August 7, 2015

To Limit Unnecessary Medical Risks and Dramatically Lower Healthcare Costs, Less is More



"Less is more" is my new mantra. I'm hoping it will result in briefer posts on this blog. Is that possible?

It would be absolutely fantastic if our healthcare professionals heeded the growing criticism of today's prevailing "More must be better" attitude. Luckily, momentum is growing for a "Less is more" approach to reduce unnecessary and potentially harmful "care."

In 2009, when the United States Preventive Service Task Force advised that mammography for women 40-50 probably does more harm than good, the reaction was hostile. What? More is better! Science be damned.

Our medical culture urges "Do everything possible," preferably with the highest level of available technology, even when the effort involves probable harm and little hope of benefit.

Less healthcare stirs fears of rationing... of withholding care to save money. Let's not forget that the vast healthcare machinery -- with doctors right there in the middle of it all -- earns more money with every additional treatment, operation, prescription. It's a powerful Machinery of More.

Signs of Change
There are signs of a shift. Several major medical journals have recently dedicated special sections that address the harms of overtreatment.

In April 2010, JAMA Internal Medicine launched such a "Less is more" series. To date, it has published over 170 related articles, including research reports, perspectives from patients and clinicians, and commentaries. Similarly, BMJ (originally the British Medical Journal) launched a "Too Much Medicine" campaign and sponsored a conference focusing on "preventing overdiagnosis."

Cost of Current Overtreatment
Researchers estimate that wasted healthcare dollars, including the pricetag from overuse of low value services, represent about a third of the nation's $2.8 billion healthcare bill. Even though America spends more healthcare money per person than any other nation, we rank LAST compared with 10 other high-income countries in infant mortality, mortality from conditions amenable to treatment, and healthy life expectancy at age 60.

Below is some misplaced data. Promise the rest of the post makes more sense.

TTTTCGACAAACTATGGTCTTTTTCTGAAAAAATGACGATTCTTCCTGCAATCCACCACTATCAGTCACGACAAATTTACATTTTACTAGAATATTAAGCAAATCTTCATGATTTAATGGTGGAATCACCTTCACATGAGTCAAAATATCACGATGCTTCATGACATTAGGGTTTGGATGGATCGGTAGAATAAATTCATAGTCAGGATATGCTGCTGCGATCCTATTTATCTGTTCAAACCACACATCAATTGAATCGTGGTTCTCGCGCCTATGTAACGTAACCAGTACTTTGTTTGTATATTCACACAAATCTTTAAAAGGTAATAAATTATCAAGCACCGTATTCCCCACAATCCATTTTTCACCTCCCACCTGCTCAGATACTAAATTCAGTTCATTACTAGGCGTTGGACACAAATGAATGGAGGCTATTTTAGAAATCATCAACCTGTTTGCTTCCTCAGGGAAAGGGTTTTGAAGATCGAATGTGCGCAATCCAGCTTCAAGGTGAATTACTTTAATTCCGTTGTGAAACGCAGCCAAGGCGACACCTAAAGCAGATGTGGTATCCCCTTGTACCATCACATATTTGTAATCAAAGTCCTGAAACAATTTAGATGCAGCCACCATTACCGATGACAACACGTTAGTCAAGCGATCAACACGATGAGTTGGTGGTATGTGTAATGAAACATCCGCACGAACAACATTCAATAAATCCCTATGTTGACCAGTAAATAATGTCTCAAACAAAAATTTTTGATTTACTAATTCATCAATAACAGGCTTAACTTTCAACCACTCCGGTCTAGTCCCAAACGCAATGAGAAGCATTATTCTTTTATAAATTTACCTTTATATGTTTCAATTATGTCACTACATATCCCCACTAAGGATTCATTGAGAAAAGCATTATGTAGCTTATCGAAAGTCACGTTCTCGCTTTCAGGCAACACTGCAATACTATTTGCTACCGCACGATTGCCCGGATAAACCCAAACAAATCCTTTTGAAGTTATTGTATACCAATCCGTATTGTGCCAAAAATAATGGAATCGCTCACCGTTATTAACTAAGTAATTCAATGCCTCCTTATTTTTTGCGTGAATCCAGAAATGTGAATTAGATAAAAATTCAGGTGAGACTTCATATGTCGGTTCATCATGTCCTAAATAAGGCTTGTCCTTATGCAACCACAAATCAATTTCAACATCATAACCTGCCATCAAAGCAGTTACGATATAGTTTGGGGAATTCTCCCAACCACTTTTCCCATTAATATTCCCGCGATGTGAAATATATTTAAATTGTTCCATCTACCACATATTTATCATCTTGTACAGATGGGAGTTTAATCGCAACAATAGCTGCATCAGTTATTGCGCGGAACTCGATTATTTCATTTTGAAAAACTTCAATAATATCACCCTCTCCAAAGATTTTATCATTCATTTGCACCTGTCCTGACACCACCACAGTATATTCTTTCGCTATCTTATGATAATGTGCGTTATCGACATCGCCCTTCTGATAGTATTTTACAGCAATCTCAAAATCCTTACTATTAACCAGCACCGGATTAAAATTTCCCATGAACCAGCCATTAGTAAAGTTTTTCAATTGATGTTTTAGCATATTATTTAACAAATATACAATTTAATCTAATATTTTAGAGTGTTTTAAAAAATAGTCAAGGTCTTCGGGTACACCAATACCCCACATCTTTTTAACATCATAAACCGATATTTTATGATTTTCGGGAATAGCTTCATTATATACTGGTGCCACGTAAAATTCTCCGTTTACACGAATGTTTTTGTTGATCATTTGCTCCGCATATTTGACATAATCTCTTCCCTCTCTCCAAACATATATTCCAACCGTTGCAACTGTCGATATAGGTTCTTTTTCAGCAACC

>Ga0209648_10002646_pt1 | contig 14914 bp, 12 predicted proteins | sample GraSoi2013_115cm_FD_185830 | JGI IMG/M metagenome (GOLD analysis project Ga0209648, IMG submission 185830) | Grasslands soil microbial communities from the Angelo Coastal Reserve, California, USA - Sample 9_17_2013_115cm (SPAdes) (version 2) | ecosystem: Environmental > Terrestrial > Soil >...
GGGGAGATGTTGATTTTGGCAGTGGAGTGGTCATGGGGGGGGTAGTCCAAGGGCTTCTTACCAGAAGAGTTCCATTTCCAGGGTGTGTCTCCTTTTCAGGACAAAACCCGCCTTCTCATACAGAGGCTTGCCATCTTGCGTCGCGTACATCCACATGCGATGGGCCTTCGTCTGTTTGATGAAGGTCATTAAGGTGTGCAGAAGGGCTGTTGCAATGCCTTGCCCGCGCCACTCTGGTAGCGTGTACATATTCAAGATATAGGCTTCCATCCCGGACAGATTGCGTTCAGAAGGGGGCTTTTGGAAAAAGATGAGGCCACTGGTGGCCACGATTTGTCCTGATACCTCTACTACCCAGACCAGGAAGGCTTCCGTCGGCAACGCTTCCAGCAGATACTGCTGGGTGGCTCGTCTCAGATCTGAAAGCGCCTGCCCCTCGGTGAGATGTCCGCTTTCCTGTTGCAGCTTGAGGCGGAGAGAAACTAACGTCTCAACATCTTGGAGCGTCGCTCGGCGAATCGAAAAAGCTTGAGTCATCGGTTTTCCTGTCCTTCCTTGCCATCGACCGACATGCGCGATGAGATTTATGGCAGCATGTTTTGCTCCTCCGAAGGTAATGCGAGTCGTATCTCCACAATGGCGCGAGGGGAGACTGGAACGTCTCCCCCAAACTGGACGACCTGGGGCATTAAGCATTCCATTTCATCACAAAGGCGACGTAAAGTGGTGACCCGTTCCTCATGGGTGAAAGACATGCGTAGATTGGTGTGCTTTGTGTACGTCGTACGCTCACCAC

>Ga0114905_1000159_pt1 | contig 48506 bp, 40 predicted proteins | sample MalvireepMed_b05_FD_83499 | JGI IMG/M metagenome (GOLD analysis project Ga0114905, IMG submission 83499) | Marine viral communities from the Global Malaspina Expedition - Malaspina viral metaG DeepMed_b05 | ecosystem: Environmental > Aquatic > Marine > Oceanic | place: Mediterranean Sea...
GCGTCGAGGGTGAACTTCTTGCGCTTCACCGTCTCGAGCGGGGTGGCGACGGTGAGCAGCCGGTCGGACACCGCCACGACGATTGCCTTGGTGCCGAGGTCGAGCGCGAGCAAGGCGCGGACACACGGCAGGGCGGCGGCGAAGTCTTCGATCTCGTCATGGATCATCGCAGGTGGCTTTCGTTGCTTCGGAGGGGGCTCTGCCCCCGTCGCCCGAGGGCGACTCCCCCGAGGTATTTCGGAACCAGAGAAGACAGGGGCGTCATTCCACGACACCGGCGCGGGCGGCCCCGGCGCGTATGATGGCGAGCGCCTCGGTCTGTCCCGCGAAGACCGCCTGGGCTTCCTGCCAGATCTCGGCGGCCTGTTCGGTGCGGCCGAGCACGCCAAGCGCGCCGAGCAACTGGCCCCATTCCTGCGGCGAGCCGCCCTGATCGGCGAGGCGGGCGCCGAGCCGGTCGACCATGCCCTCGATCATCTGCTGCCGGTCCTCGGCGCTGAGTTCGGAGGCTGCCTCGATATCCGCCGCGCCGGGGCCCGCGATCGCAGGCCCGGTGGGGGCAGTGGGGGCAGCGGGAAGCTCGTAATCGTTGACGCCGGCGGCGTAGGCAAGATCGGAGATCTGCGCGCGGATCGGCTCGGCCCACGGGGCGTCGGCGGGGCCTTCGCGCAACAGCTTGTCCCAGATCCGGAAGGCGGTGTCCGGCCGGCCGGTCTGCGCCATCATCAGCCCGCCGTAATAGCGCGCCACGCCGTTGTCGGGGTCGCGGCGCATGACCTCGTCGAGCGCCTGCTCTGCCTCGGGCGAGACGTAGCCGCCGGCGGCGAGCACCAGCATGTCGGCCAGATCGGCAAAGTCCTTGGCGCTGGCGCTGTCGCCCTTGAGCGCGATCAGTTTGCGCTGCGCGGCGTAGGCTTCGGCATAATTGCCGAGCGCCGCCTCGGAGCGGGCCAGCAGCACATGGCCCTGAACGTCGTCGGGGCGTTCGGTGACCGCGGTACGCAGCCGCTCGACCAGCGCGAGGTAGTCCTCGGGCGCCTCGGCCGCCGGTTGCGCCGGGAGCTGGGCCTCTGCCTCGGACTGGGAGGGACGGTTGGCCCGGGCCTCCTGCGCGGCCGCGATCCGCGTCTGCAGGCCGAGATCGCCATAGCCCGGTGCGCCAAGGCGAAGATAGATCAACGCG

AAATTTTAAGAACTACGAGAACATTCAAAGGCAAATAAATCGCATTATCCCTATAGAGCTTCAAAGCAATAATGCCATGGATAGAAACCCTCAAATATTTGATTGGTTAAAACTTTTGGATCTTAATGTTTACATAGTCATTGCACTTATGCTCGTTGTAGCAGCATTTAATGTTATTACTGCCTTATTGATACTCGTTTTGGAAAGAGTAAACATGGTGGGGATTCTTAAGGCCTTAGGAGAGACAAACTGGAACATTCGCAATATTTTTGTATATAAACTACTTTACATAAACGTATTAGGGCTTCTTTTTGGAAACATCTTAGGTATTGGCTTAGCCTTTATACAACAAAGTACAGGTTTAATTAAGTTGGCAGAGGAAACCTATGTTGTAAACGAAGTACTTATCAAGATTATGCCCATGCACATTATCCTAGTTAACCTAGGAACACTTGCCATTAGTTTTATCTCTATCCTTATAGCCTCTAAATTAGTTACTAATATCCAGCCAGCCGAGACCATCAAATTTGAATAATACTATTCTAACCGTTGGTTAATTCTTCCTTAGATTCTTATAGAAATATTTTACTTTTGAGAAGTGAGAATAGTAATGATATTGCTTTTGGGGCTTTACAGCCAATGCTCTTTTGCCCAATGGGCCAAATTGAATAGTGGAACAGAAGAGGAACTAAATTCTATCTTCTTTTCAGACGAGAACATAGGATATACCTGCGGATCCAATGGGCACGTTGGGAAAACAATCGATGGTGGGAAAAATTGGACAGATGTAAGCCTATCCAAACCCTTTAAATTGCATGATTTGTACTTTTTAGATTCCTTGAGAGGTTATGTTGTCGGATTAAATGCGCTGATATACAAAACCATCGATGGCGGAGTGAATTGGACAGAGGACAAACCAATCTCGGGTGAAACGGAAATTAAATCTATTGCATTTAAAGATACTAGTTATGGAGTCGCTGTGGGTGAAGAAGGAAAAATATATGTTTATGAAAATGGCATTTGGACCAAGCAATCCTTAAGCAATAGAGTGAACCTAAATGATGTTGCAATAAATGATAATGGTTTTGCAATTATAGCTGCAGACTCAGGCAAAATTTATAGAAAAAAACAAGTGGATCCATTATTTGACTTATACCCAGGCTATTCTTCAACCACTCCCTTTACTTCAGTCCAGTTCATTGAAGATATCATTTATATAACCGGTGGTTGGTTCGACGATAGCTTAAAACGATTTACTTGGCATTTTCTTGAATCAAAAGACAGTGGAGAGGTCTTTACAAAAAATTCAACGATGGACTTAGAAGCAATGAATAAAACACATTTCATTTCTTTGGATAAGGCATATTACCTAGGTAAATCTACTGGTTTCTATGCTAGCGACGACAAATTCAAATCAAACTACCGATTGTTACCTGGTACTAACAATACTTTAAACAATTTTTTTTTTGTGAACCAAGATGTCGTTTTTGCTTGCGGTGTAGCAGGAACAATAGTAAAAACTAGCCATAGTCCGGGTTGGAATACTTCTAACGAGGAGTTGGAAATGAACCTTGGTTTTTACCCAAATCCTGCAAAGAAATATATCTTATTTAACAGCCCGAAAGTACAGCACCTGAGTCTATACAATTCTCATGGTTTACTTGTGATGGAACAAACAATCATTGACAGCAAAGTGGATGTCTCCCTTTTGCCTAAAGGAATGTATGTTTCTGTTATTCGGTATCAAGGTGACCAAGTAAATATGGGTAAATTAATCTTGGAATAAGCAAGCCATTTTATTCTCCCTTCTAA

Choosing Wisely Campaign
The "Less is more" movement gained traction with the 2012 launch of the Choosing Wisely campaign by the American Board Of Internal Medicine (ABIM) Foundation. The campaign enlisted clinician groups to help galvanize change by naming an evidence-based top five list of tests and procedures that physicians and patients should question, because they offer little or no benefit and may cause harm.

To date, more than 70 specialty societies have joined the campaign, each offering a top five list. Consumer Reports and other consumer groups have signed on to inform patients that more medicine can be harmful.

Some specialty groups embraced the challenge, and -- despite likely negative effects on their members' bottom lines -- presented top five lists that included services often performed within their own specialty that could be considered low value. The Society of General Internal Medicine advised against routine annual physicals. The American College of Radiology listed five imaging tests to avoid under certain circumstances, like admission or pre-operative chest x-rays for ambulatory patients without specific findings from physical exams and medical histories.

Overmedication of the Elderly
Older people take far too many prescription drugs and over-the-counter (OTC) medications and supplements. With age, we become more sensitive to medications and their side effects. Over 40% of elderly people take at least five medications.

I've been on a "Less is more" campaign regarding my pills. I've stopped taking the cholesterol and blood pressure meds I'd taken for years.  As for the OTC supplements I used to indulge in, I believe the experts who advise getting nutrition, vitamins, and minerals from food, not pills.

This new "Less is more" movement helped in my recent battle with my doctors over  my ditching blood pressure pills. I kept citing the 2014 recommendation from health experts to raise the acceptable blood pressure range for people 60+ from 140/90 to 150/90.and the growing support for the idea that those of us who are over 80 and haven't any signs of heart issues can stop taking  blood pressure meds.

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I have here on my desk a recent book with the title Less Medicine, More Health and a New Yorker article with the subtitle "An avalanche of unnecessary medical care is harming patients physically and financially."

But this post is long enough. I'll cover that material later. 

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